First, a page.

I disagree with your book's suggestion. Children don't learn spoken language by their parents focusing specifically on one word until that's mastered. Instead, learn a small group of simple signs and use them consistently. Just as with a child's first spoken words, the first sign can be individual.
The practical signs like those people have suggested:
are great, but I really suggest adding in a few observational signs which may have no "practical" importance:
Once when my daughter was one, before she had any spoken words, we were in the subway station. We had been near the waterfront, and she had been signing about the birds there. In the station, she suddenly started signing "bird" very emphatically. I laughed and said that there weren't any birds underground.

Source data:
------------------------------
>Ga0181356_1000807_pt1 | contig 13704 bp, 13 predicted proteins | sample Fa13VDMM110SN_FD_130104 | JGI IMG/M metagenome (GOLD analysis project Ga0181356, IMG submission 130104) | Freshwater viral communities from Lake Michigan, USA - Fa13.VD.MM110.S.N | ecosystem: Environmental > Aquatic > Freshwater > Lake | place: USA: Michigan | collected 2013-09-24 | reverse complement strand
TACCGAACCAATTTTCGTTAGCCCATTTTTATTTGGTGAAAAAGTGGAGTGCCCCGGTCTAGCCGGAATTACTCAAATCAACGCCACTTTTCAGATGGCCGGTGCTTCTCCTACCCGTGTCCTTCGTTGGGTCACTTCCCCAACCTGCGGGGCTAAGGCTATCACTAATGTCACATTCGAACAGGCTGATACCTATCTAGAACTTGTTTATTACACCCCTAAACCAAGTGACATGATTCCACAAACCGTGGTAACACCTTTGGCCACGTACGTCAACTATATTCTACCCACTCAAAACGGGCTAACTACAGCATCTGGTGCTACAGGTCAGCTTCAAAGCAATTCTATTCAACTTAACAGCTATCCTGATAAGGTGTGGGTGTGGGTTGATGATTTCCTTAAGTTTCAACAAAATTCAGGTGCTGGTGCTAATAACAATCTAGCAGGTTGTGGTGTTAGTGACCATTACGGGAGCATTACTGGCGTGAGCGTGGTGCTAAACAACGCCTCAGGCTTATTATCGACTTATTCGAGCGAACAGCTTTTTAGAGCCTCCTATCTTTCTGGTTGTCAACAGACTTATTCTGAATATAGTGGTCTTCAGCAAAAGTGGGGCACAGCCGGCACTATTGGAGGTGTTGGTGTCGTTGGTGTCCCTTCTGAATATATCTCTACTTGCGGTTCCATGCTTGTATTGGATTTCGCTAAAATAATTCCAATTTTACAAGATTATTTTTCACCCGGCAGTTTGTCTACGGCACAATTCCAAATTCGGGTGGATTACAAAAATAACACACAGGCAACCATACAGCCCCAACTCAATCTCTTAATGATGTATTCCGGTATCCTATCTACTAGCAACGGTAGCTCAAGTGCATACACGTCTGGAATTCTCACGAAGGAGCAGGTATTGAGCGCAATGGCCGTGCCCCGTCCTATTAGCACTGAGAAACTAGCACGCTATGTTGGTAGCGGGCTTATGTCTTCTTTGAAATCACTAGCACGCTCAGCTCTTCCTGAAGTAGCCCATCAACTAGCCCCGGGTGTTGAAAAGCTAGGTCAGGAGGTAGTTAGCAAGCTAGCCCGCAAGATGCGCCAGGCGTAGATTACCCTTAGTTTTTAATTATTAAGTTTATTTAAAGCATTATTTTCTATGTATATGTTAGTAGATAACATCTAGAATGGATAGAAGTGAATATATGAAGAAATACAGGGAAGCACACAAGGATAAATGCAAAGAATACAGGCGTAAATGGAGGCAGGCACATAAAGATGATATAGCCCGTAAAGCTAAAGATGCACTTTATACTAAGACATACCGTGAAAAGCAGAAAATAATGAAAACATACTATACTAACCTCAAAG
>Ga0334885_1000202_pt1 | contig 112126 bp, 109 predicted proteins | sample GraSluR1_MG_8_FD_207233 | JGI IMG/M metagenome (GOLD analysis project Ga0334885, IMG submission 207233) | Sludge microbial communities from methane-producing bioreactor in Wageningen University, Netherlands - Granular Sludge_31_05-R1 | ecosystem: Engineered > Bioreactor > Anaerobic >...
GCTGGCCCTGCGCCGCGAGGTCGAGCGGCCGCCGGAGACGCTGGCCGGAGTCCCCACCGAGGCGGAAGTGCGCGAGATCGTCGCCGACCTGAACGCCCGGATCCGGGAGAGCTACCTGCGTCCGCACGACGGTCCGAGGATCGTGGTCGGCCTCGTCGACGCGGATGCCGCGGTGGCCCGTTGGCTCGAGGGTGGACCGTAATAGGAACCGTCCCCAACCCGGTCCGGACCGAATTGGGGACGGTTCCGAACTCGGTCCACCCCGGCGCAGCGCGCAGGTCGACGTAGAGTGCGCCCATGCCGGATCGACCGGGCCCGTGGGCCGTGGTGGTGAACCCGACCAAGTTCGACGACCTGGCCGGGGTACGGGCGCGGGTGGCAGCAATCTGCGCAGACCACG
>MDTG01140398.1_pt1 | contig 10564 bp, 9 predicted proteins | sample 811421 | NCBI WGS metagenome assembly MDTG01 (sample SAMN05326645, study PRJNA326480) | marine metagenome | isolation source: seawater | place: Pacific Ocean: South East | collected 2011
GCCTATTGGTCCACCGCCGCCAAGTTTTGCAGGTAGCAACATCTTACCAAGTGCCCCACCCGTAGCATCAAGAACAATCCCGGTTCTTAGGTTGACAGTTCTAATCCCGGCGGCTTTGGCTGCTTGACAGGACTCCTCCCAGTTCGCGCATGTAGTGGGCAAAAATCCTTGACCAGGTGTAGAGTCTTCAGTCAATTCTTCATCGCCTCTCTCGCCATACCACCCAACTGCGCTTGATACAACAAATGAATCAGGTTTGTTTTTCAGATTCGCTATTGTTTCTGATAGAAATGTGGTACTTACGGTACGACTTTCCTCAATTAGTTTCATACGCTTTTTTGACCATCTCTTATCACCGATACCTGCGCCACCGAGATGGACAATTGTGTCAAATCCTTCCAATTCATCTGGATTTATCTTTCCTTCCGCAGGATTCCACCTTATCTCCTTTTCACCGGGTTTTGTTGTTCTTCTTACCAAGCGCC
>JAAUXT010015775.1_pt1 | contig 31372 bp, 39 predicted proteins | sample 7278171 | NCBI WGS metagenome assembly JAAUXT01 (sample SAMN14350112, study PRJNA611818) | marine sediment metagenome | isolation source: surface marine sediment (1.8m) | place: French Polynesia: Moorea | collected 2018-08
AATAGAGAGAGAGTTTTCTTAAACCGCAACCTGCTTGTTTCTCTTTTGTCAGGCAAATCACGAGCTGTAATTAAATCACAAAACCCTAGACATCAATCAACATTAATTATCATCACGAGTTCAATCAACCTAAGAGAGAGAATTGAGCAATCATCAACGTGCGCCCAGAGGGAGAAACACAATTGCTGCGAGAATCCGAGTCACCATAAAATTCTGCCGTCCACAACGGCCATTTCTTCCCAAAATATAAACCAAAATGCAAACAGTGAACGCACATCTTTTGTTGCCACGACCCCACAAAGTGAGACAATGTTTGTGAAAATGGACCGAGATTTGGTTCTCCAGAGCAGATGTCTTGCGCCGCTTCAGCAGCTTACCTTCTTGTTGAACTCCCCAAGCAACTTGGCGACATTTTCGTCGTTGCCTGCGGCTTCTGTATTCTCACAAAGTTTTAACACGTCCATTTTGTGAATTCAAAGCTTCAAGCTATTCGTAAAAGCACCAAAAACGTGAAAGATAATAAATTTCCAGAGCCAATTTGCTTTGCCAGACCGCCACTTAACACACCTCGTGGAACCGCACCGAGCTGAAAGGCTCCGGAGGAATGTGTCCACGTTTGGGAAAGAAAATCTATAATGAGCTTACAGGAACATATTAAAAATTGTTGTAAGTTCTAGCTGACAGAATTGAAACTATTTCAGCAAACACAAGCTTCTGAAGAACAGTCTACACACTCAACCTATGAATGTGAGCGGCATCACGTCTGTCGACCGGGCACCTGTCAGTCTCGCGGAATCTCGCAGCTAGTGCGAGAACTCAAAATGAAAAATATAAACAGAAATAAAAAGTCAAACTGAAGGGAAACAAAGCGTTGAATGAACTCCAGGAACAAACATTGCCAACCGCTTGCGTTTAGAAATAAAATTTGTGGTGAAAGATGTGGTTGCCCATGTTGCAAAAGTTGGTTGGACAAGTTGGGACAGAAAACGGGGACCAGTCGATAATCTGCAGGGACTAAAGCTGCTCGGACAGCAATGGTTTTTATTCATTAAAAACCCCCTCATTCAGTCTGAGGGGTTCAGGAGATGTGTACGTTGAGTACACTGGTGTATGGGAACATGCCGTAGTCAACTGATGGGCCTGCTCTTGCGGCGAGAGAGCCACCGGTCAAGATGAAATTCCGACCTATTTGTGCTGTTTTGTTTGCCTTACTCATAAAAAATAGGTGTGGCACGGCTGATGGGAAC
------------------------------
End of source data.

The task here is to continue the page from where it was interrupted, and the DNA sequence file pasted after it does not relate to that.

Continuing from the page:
She kept doing it, and I started to think that maybe she was signing "milk" (since she was small, her versions of the signs were kind of similar — they're both open/close motions and hand position is difficult), but she shook her head to that and signed more, and pointed at up at a light in the rafters.
I laughed and said "That's a light, not a bird" — but then I realized that there were actually two small sparrows perched there. So I told her that she was right and that I should not have doubted.
Here, no needs were met or particular purpose served, but yet we had a nice shared moment of communication. I don't think this would have happened (at least not so soon) if we'd just been focused on more or milk.